(Corrects parent company in headline and beginning in first paragraph of story published Jan. 31.)
Jan. 31 (Bloomberg) -- A Dish Network Corp. unit lost its appeal challenging sanctions imposed on the company for destroying e-mail evidence in a Cablevision Systems Corp. contract lawsuit.
A New York state appeals court in Manhattan today upheld a decision by the trial judge, Richard Lowe. The judge found in November 2010 that EchoStar Satellite LLC “systematically destroyed evidence in direct violation of the law.” He said he will tell jurors about the erased e-mails in a trial over claims by Cablevision’s defunct Voom unit that the Dish Network unit breached a contract. Jurors may assume the evidence would have been helpful to Cablevision, Lowe said.
The sanction was “appropriate and proportionate,” Justice Sallie Manzanet-Daniels wrote in a unanimous appeals court opinion.
“Although Voom may have other evidence to point to, the missing evidence is from a crucial time period during which EchoStar appears to have been searching for a way out of its contract,” Manzanet-Daniels wrote for the five-judge panel. “Evidence from this vital time period is not entirely duplicative of other evidence.”
Voom sued in 2008, accusing EchoStar Satellite of breaching a distribution agreement that called for Voom to provide 21 high-definition television channels to the company, which at the time operated the Dish satellite-television network. The suit seeks more than $2.5 billion in damages.
“Today’s ruling confirms that EchoStar destroyed evidence in blatant violation of the law and will now be held accountable for its misconduct,” Orin Snyder, an attorney representing Cablevision, said of the Dish Network unit in an e-mail. “We look forward to trial.”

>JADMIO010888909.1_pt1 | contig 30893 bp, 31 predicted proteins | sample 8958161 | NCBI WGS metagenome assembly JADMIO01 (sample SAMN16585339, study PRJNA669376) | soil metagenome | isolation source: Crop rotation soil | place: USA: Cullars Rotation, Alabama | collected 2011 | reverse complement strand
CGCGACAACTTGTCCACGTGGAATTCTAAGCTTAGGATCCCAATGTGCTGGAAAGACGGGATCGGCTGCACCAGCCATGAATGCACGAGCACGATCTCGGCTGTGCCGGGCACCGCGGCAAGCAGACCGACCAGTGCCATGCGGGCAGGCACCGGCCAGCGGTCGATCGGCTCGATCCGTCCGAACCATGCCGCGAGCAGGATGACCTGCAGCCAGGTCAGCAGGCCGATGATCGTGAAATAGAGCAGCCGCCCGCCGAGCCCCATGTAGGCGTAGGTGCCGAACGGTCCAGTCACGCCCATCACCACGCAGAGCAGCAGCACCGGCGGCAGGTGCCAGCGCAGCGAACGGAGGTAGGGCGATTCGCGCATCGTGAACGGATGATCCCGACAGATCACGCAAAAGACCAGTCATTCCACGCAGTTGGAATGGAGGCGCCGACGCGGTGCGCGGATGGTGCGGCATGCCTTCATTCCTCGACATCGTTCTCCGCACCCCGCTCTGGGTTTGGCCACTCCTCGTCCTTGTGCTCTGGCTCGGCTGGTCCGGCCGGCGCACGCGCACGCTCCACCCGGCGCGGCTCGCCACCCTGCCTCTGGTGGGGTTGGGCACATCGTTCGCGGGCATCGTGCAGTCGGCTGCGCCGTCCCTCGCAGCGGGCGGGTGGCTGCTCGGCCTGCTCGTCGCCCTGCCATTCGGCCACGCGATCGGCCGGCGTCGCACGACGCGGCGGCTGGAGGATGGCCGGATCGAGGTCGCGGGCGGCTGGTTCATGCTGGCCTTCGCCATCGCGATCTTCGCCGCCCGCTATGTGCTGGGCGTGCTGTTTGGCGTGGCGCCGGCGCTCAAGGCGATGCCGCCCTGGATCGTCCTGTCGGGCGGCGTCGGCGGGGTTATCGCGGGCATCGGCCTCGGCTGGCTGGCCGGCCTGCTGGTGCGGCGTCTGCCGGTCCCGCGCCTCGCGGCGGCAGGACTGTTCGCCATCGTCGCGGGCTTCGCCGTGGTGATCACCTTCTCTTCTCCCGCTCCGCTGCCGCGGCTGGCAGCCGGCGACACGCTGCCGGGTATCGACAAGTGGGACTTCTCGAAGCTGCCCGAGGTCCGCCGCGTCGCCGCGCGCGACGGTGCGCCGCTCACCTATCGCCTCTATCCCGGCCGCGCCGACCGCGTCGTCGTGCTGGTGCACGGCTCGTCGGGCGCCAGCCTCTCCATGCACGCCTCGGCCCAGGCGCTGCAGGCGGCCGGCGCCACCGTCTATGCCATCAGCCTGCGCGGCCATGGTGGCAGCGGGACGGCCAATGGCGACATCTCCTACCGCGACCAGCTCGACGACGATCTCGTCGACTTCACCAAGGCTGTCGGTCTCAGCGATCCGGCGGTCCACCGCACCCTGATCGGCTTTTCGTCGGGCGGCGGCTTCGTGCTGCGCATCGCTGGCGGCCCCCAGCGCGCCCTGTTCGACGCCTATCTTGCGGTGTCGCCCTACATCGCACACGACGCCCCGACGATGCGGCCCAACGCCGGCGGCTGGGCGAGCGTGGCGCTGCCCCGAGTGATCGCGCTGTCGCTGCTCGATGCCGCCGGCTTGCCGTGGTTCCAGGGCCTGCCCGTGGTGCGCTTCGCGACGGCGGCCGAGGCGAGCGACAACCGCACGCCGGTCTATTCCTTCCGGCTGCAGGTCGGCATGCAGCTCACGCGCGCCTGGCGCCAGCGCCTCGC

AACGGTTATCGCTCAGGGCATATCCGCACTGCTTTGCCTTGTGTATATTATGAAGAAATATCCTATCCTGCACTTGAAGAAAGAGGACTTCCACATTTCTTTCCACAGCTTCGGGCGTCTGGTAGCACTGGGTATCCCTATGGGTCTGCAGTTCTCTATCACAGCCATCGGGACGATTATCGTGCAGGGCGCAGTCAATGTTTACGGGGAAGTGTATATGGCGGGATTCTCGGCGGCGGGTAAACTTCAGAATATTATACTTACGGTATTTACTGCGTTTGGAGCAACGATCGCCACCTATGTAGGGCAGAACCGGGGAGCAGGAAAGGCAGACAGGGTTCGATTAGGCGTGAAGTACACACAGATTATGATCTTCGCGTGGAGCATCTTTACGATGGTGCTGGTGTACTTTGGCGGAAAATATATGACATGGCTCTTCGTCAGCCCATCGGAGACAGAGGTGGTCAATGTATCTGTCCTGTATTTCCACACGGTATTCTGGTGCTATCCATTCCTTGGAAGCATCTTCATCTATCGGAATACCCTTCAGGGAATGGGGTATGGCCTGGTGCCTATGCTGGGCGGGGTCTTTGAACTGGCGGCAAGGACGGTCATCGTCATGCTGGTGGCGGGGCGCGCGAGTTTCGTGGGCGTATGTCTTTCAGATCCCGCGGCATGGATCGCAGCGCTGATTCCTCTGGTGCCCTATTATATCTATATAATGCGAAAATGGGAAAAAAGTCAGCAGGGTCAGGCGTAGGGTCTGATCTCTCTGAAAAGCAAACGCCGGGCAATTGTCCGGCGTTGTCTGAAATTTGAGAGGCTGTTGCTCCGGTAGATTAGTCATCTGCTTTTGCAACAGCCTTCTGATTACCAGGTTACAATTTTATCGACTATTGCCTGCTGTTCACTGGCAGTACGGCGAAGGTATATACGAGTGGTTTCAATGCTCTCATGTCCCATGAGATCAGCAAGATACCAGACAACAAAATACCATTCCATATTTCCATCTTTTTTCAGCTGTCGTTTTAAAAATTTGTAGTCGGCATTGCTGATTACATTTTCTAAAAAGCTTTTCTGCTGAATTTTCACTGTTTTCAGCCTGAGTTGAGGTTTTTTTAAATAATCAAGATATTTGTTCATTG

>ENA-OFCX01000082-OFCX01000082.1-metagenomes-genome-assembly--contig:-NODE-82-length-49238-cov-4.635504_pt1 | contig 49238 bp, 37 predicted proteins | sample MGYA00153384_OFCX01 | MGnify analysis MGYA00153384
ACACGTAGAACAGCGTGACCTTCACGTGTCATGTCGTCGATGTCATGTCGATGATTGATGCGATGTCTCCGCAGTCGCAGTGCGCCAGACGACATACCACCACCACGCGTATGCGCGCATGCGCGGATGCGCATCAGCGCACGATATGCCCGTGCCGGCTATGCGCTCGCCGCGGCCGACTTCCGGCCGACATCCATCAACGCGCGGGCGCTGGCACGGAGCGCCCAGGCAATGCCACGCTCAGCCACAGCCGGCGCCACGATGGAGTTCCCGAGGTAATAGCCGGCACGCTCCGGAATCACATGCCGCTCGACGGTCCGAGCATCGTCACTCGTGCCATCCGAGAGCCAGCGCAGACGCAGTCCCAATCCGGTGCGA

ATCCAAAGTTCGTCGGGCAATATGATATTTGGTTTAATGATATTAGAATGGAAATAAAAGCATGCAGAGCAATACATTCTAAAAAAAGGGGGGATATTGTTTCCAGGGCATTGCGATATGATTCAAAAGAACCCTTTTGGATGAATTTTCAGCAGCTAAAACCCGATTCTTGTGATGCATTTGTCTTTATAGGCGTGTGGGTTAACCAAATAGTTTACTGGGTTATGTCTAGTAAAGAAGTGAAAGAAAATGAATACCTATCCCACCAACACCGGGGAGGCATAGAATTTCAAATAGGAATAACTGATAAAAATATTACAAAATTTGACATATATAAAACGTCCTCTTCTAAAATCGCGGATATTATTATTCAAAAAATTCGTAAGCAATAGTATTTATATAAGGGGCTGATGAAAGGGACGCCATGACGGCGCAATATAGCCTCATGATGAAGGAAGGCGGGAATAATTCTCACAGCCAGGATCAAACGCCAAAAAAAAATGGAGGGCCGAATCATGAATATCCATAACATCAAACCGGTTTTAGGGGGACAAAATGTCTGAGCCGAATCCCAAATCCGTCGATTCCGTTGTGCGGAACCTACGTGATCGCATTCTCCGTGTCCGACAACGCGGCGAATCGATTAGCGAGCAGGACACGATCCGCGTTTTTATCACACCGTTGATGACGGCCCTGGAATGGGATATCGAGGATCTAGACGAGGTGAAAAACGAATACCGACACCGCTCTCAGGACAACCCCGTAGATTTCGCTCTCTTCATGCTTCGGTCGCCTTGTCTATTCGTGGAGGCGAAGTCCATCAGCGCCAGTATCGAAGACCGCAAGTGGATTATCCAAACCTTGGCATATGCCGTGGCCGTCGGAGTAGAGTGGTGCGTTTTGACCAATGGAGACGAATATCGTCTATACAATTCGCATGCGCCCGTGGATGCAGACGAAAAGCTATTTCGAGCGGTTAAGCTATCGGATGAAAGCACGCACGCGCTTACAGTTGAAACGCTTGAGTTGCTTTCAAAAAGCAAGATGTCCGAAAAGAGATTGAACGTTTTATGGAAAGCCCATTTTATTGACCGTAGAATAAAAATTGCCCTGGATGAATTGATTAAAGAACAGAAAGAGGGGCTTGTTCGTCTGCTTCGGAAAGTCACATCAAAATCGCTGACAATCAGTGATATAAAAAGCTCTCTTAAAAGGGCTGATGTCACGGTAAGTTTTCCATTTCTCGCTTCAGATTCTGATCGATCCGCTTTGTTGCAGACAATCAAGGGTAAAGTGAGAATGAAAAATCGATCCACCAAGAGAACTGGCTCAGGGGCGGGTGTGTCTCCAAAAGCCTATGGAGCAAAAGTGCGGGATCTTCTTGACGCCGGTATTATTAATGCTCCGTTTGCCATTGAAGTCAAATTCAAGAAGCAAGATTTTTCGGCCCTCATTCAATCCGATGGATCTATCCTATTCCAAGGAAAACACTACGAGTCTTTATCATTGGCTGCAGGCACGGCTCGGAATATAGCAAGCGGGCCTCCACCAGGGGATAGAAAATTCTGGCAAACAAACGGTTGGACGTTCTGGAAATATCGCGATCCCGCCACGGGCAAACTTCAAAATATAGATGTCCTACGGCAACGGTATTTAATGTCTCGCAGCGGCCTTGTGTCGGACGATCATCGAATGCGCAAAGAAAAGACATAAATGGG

In 2008, EchoStar Communications Corp. changed its name to Dish Network Corp., focusing on satellite television, and spun off EchoStar Corp. Both are based in Englewood, Colorado. EchoStar Satellite is now known as Dish Network LLC.
Cablevision announced plans to close Voom in December 2008, citing the lawsuit against EchoStar Satellite. Voom operated as part of Bethpage, New York-based Cablevision’s Rainbow segment, which was reorganized and spun off as AMC Networks Inc. last year.
Today’s ruling “is a clear negative for Dish Network, and significantly strengthens the hands of AMC and Cablevision, either in court or in any potential settlement,” Craig E. Moffett, an analyst with Sanford C. Bernstein & Co. said in a note to investors.
In February 2011, the appeals court put a trial on hold while the challenge to the sanctions was pending.
Roy Reardon, an attorney representing the Dish Network unit, didn’t immediately return a phone message left at his office seeking comment on whether the decision will be appealed to the state’s highest court.
The lower-court case is Voom HD Holdings LLC v. EchoStar Satellite LLC, 600292/2008, New York State Supreme Court (Manhattan).
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